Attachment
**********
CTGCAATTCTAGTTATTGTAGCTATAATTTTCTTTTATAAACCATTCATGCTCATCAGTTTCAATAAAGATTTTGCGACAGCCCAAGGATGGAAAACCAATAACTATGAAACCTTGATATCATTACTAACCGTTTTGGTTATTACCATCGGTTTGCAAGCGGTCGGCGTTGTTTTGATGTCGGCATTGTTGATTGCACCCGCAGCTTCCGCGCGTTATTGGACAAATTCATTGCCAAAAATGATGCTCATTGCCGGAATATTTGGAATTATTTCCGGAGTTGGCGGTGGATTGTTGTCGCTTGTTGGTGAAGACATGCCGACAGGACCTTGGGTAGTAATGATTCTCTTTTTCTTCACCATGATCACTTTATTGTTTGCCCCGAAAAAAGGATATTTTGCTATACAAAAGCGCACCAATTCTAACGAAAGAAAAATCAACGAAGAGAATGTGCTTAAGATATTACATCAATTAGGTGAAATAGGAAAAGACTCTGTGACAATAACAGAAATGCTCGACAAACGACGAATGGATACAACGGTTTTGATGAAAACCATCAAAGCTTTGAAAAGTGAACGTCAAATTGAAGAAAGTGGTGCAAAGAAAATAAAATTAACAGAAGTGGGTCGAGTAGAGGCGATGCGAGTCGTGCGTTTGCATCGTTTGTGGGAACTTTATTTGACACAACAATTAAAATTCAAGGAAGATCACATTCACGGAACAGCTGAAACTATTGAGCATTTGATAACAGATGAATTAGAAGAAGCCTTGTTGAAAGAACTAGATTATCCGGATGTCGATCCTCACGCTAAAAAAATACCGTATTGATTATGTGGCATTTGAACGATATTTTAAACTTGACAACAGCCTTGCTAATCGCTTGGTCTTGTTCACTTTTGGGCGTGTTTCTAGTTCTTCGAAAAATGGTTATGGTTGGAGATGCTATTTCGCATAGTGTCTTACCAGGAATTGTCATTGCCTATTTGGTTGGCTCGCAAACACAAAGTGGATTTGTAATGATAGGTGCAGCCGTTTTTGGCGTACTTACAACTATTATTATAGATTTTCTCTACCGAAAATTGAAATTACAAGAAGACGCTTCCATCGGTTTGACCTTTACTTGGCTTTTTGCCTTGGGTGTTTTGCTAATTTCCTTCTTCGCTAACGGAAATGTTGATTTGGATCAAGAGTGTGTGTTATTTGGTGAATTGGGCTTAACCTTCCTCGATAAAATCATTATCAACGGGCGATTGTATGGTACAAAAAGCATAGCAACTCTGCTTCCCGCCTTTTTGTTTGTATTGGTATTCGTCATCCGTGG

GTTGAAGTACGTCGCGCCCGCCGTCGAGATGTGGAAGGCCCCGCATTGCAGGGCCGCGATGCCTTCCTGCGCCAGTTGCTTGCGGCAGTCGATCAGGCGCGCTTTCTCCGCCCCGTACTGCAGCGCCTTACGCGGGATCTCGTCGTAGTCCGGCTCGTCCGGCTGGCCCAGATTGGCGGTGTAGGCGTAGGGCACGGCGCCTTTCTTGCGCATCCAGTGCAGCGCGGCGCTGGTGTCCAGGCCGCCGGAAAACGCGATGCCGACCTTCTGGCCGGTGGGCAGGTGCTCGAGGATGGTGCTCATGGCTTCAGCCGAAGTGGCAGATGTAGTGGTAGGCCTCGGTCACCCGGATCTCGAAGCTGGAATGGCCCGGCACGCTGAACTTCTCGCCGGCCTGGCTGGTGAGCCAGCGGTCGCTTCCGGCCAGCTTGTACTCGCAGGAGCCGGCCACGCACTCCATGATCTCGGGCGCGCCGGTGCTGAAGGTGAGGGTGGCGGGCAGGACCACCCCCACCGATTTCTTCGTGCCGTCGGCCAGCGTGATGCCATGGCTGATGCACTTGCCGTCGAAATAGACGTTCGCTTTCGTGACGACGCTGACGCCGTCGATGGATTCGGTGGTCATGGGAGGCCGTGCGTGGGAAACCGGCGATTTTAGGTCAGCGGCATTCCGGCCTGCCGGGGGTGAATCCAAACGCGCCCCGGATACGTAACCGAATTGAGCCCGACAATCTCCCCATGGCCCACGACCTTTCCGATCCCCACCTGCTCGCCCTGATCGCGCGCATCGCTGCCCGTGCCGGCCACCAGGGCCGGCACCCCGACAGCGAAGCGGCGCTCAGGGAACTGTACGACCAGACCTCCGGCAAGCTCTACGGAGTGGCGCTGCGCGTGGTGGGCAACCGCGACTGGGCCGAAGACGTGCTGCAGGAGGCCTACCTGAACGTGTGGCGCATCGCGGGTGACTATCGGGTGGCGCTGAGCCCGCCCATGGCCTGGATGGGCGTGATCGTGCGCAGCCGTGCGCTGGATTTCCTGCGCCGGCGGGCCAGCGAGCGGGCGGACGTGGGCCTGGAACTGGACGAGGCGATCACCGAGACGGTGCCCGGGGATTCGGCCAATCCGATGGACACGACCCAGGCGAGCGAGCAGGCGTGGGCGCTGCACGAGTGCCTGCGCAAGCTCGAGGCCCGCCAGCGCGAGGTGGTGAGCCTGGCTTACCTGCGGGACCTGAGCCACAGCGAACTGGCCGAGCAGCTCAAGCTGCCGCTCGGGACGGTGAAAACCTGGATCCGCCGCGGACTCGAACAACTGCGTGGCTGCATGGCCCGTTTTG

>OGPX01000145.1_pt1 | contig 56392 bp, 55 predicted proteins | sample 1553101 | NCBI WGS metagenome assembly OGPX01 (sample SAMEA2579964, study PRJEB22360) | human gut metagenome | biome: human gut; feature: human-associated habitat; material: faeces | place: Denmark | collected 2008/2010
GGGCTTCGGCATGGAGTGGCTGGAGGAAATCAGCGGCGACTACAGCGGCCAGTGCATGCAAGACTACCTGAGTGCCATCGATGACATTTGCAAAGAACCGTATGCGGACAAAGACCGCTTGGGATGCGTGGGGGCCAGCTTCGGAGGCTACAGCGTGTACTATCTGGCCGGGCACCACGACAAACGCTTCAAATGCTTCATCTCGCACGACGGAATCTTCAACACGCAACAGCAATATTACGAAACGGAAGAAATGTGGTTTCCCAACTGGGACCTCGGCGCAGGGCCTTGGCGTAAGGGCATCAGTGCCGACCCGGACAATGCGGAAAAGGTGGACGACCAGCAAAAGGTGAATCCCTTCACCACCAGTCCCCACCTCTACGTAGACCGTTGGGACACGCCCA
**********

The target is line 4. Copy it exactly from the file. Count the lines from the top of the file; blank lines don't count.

GGGCTTCGGCATGGAGTGGCTGGAGGAAATCAGCGGCGACTACAGCGGCCAGTGCATGCAAGACTACCTGAGTGCCATCGATGACATTTGCAAAGAACCGTATGCGGACAAAGACCGCTTGGGATGCGTGGGGGCCAGCTTCGGAGGCTACAGCGTGTACTATCTGGCCGGGCACCACGACAAACGCTTCAAATGCTTCATCTCGCACGACGGAATCTTCAACACGCAACAGCAATATTACGAAACGGAAGAAATGTGGTTTCCCAACTGGGACCTCGGCGCAGGGCCTTGGCGTAAGGGCATCAGTGCCGACCCGGACAATGCGGAAAAGGTGGACGACCAGCAAAAGGTGAATCCCTTCACCACCAGTCCCCACCTCTACGTAGACCGTTGGGACACGCCCA